Tip #26: Parents: You have a voice and a critical decision-making role throughout the whole special education process. You know your child best–be sure to ask questions and never stop advocating for your child in a professional, productive way.
While secondary transition must be incorporated into a child’s IEP when he or she turns 14, planning for transition should begin much earlier.
Special education advocates are available for hire to help families navigate IEP meetings and processes.
Learn about the special education process and your role as a parent in this process.
After reviewing your Prior Written Notice or other documents, call the Parents’ Place of Maryland or your Local Family Support Coordinator with any questions. Ask about language you don’t understand and discuss different options. They can help prepare you for upcoming meetings.
Review any recommendations made in the evaluation reports. This information can give you an idea of the goals and objectives to address and to spark questions. Feel free to ask questions about why a recommendation may not be incorporated into a goal or objective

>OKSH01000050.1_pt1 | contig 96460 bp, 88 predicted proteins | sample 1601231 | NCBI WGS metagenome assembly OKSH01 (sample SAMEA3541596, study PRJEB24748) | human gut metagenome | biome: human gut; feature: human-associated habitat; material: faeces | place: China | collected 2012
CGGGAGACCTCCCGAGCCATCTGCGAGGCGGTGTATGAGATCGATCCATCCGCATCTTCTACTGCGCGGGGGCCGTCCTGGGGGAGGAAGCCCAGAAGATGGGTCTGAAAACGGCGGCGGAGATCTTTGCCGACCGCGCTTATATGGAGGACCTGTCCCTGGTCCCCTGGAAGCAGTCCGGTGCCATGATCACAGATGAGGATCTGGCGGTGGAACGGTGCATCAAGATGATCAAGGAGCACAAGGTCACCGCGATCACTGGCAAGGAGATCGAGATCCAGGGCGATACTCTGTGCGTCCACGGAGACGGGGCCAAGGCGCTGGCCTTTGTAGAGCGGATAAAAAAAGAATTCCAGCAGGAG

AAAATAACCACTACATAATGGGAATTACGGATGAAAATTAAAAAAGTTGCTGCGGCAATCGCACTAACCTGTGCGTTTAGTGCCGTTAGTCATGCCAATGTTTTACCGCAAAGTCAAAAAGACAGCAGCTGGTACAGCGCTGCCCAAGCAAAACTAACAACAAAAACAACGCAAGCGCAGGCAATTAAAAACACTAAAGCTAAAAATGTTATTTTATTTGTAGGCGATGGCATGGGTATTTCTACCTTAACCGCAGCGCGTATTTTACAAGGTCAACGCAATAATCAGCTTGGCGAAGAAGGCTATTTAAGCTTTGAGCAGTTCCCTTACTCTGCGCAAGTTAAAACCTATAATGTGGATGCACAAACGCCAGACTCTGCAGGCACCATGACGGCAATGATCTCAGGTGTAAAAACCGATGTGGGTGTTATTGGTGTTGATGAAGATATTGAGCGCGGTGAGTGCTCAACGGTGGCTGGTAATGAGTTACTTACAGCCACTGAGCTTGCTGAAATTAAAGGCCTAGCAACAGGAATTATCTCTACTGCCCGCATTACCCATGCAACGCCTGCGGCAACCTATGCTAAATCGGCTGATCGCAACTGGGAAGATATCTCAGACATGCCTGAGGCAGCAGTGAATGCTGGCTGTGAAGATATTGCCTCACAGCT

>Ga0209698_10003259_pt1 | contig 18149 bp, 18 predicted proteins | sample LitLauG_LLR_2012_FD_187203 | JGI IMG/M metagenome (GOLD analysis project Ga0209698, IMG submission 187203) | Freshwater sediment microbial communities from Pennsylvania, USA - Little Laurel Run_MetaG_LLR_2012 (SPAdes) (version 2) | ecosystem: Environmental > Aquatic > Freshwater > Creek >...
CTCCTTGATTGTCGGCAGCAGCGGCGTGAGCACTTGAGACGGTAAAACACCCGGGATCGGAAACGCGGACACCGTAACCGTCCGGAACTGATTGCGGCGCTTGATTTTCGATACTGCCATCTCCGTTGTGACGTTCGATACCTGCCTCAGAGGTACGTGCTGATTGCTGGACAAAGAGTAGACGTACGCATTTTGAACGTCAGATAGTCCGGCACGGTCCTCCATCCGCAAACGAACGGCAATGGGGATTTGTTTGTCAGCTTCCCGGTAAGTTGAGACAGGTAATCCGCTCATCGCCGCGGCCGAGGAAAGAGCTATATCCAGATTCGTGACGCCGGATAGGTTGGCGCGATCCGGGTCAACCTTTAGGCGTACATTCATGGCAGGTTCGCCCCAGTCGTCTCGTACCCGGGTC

A paraeducator’s role in the classroom typically involves providing extra support during a teacher’s instruction to allow students with an Individualized Education Program (IEP) to participate in general education lessons.
Service delivery models refer to the framework for the delivery of special education services. For example, services may be direct or indirect.
One way a child’s teacher can help families feel more at ease and make the first IEP meeting as successful as possible is to provide families with a handout that defines IEP terminology and acronyms.
If you wish to request an evaluation for your child, you must send a written request to the child’s principal or local special education administrator. If you need assistance writing a request for evaluation for your child, Maryland Learning Links has drafted a template for your reference.